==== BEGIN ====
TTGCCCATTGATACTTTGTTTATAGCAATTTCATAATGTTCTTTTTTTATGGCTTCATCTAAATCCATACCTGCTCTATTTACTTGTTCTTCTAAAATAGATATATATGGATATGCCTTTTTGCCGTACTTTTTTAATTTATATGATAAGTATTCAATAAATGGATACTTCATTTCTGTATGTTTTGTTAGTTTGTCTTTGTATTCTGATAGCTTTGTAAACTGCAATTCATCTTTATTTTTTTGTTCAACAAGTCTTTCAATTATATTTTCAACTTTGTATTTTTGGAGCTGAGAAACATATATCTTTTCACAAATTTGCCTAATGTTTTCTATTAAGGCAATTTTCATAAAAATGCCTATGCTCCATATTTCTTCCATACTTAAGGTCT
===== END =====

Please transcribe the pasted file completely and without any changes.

TTGCCCATTGATACTTTGTTTATAGCAATTTCATAATGTTCTTTTTTTATGGCTTCATCTAAATCCATACCTGCTCTATTTACTTGTTCTTCTAAAATAGATATATATGGATATGCCTTTTTGCCGTACTTTTTTAATTTATATGATAAGTATTCAATAAATGGATACTTCATTTCTGTATGTTTTGTTAGTTTGTCTTTGTATTCTGATAGCTTTGTAAACTGCAATTCATCTTTATTTTTTTGTTCAACAAGTCTTTCAATTATATTTTCAACTTTGTATTTTTGGAGCTGAGAAACATATATCTTTTCACAAATTTGCCTAATGTTTTCTATTAAGGCAATTTTCATAAAAATGCCTATGCTCCATATTTCTTCCATACTTAAGGTCT